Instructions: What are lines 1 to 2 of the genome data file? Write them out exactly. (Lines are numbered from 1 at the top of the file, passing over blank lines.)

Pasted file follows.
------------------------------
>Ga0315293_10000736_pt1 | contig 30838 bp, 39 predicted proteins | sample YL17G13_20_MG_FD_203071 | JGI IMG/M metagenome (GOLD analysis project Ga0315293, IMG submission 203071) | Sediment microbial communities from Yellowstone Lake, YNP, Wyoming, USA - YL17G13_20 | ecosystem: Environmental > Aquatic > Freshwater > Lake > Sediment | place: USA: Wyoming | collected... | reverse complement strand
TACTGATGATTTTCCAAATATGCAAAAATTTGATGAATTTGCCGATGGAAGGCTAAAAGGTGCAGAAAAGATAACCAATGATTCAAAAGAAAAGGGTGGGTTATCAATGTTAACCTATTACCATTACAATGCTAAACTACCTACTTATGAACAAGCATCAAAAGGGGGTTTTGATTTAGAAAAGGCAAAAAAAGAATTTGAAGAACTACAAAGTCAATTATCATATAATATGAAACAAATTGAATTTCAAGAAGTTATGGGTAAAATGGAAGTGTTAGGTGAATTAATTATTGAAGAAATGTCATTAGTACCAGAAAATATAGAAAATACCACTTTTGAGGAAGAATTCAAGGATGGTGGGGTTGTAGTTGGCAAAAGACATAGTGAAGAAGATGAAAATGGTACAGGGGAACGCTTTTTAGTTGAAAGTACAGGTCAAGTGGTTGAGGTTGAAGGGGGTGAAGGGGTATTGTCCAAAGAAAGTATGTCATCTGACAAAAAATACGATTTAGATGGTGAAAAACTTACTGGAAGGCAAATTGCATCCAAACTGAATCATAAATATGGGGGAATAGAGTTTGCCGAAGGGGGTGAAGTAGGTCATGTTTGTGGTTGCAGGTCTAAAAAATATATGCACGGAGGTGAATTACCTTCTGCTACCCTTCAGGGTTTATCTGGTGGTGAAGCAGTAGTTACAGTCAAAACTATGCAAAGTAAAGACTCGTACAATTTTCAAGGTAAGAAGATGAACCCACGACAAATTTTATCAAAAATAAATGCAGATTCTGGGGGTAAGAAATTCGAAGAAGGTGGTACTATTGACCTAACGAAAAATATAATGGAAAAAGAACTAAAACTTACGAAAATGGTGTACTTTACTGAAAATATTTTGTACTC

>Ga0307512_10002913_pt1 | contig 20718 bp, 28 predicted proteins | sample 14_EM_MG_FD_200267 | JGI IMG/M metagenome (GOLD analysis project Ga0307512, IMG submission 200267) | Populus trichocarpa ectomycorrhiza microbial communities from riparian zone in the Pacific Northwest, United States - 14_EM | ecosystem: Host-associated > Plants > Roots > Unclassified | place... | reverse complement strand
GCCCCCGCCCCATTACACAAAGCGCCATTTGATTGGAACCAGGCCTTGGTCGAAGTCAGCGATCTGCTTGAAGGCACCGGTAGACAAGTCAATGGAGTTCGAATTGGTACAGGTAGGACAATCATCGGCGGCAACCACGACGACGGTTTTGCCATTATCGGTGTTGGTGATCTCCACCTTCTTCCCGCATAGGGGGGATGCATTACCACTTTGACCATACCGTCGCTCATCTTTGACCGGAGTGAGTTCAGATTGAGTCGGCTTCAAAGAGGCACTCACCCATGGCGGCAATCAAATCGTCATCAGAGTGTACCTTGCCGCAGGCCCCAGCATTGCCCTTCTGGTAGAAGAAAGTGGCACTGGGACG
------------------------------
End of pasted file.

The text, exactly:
>Ga0315293_10000736_pt1 | contig 30838 bp, 39 predicted proteins | sample YL17G13_20_MG_FD_203071 | JGI IMG/M metagenome (GOLD analysis project Ga0315293, IMG submission 203071) | Sediment microbial communities from Yellowstone Lake, YNP, Wyoming, USA - YL17G13_20 | ecosystem: Environmental > Aquatic > Freshwater > Lake > Sediment | place: USA: Wyoming | collected... | reverse complement strand
TACTGATGATTTTCCAAATATGCAAAAATTTGATGAATTTGCCGATGGAAGGCTAAAAGGTGCAGAAAAGATAACCAATGATTCAAAAGAAAAGGGTGGGTTATCAATGTTAACCTATTACCATTACAATGCTAAACTACCTACTTATGAACAAGCATCAAAAGGGGGTTTTGATTTAGAAAAGGCAAAAAAAGAATTTGAAGAACTACAAAGTCAATTATCATATAATATGAAACAAATTGAATTTCAAGAAGTTATGGGTAAAATGGAAGTGTTAGGTGAATTAATTATTGAAGAAATGTCATTAGTACCAGAAAATATAGAAAATACCACTTTTGAGGAAGAATTCAAGGATGGTGGGGTTGTAGTTGGCAAAAGACATAGTGAAGAAGATGAAAATGGTACAGGGGAACGCTTTTTAGTTGAAAGTACAGGTCAAGTGGTTGAGGTTGAAGGGGGTGAAGGGGTATTGTCCAAAGAAAGTATGTCATCTGACAAAAAATACGATTTAGATGGTGAAAAACTTACTGGAAGGCAAATTGCATCCAAACTGAATCATAAATATGGGGGAATAGAGTTTGCCGAAGGGGGTGAAGTAGGTCATGTTTGTGGTTGCAGGTCTAAAAAATATATGCACGGAGGTGAATTACCTTCTGCTACCCTTCAGGGTTTATCTGGTGGTGAAGCAGTAGTTACAGTCAAAACTATGCAAAGTAAAGACTCGTACAATTTTCAAGGTAAGAAGATGAACCCACGACAAATTTTATCAAAAATAAATGCAGATTCTGGGGGTAAGAAATTCGAAGAAGGTGGTACTATTGACCTAACGAAAAATATAATGGAAAAAGAACTAAAACTTACGAAAATGGTGTACTTTACTGAAAATATTTTGTACTC